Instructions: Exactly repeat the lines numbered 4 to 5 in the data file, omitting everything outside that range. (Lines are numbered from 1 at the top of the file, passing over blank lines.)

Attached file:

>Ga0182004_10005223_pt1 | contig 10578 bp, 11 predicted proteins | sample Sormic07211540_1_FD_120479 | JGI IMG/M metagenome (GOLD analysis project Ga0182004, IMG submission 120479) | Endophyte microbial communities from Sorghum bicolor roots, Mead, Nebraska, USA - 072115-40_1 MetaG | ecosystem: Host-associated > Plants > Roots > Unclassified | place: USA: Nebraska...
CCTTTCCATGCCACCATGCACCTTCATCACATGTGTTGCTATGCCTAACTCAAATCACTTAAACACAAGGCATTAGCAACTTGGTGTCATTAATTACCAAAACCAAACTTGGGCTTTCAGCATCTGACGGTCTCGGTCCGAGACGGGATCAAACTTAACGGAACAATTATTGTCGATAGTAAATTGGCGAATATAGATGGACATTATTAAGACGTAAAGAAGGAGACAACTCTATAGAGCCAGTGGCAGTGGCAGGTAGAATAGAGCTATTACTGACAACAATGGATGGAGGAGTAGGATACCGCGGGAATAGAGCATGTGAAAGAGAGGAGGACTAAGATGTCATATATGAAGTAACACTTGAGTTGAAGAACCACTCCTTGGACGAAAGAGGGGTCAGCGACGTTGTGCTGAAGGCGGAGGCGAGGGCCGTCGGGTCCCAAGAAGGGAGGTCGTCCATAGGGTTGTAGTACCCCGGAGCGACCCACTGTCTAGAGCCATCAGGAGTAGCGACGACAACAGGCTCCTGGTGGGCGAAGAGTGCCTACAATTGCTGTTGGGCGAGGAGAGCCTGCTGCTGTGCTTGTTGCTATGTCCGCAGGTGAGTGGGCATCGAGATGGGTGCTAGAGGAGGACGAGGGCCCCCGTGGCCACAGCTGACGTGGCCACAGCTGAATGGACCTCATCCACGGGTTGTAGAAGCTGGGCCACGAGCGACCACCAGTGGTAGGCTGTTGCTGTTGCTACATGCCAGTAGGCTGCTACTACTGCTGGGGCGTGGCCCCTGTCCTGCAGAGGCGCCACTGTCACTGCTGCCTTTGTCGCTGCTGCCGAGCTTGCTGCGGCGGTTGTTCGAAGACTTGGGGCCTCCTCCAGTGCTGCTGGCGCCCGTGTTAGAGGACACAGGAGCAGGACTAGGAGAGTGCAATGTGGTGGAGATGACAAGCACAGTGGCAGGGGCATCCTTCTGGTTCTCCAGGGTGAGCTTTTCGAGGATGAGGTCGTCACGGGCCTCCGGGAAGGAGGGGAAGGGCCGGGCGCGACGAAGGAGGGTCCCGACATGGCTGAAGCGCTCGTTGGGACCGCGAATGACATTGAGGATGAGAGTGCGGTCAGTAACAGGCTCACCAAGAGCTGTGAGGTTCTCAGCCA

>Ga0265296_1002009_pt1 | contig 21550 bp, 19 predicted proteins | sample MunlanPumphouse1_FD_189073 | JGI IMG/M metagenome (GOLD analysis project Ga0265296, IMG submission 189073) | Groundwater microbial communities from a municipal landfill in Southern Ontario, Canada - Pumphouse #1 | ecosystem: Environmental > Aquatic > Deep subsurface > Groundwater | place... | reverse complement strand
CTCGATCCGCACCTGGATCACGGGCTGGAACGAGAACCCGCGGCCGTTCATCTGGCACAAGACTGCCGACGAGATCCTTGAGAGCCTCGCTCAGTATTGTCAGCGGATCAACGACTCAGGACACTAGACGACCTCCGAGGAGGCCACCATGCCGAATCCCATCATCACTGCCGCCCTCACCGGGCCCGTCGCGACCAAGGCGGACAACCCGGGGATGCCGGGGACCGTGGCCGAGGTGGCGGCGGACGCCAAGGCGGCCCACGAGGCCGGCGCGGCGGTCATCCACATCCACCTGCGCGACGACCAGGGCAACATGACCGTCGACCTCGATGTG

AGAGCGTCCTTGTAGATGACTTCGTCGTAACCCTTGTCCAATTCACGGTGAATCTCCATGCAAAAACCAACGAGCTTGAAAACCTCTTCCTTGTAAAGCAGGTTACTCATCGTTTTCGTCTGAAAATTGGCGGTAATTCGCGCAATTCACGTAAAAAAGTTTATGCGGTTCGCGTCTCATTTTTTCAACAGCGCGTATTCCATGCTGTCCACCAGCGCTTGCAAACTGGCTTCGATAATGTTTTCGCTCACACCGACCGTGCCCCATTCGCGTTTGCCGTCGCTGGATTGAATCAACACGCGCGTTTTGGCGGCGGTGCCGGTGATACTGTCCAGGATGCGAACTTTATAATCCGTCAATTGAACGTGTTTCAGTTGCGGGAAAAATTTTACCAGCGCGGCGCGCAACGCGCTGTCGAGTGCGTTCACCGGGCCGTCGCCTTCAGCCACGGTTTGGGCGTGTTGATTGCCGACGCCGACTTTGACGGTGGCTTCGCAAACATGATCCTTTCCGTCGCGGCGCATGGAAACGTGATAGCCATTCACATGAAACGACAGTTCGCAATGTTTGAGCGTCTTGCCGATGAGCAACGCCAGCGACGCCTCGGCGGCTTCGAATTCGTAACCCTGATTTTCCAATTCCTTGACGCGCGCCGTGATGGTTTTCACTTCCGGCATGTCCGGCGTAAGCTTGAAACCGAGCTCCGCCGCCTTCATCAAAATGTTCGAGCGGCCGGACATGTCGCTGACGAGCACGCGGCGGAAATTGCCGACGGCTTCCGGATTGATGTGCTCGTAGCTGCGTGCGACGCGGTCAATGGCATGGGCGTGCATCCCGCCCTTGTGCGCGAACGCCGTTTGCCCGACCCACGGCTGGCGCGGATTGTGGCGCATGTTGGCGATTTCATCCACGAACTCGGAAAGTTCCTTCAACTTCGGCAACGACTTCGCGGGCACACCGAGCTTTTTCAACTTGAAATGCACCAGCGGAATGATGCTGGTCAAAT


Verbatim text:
CTCGATCCGCACCTGGATCACGGGCTGGAACGAGAACCCGCGGCCGTTCATCTGGCACAAGACTGCCGACGAGATCCTTGAGAGCCTCGCTCAGTATTGTCAGCGGATCAACGACTCAGGACACTAGACGACCTCCGAGGAGGCCACCATGCCGAATCCCATCATCACTGCCGCCCTCACCGGGCCCGTCGCGACCAAGGCGGACAACCCGGGGATGCCGGGGACCGTGGCCGAGGTGGCGGCGGACGCCAAGGCGGCCCACGAGGCCGGCGCGGCGGTCATCCACATCCACCTGCGCGACGACCAGGGCAACATGACCGTCGACCTCGATGTG

AGAGCGTCCTTGTAGATGACTTCGTCGTAACCCTTGTCCAATTCACGGTGAATCTCCATGCAAAAACCAACGAGCTTGAAAACCTCTTCCTTGTAAAGCAGGTTACTCATCGTTTTCGTCTGAAAATTGGCGGTAATTCGCGCAATTCACGTAAAAAAGTTTATGCGGTTCGCGTCTCATTTTTTCAACAGCGCGTATTCCATGCTGTCCACCAGCGCTTGCAAACTGGCTTCGATAATGTTTTCGCTCACACCGACCGTGCCCCATTCGCGTTTGCCGTCGCTGGATTGAATCAACACGCGCGTTTTGGCGGCGGTGCCGGTGATACTGTCCAGGATGCGAACTTTATAATCCGTCAATTGAACGTGTTTCAGTTGCGGGAAAAATTTTACCAGCGCGGCGCGCAACGCGCTGTCGAGTGCGTTCACCGGGCCGTCGCCTTCAGCCACGGTTTGGGCGTGTTGATTGCCGACGCCGACTTTGACGGTGGCTTCGCAAACATGATCCTTTCCGTCGCGGCGCATGGAAACGTGATAGCCATTCACATGAAACGACAGTTCGCAATGTTTGAGCGTCTTGCCGATGAGCAACGCCAGCGACGCCTCGGCGGCTTCGAATTCGTAACCCTGATTTTCCAATTCCTTGACGCGCGCCGTGATGGTTTTCACTTCCGGCATGTCCGGCGTAAGCTTGAAACCGAGCTCCGCCGCCTTCATCAAAATGTTCGAGCGGCCGGACATGTCGCTGACGAGCACGCGGCGGAAATTGCCGACGGCTTCCGGATTGATGTGCTCGTAGCTGCGTGCGACGCGGTCAATGGCATGGGCGTGCATCCCGCCCTTGTGCGCGAACGCCGTTTGCCCGACCCACGGCTGGCGCGGATTGTGGCGCATGTTGGCGATTTCATCCACGAACTCGGAAAGTTCCTTCAACTTCGGCAACGACTTCGCGGGCACACCGAGCTTTTTCAACTTGAAATGCACCAGCGGAATGATGCTGGTCAAAT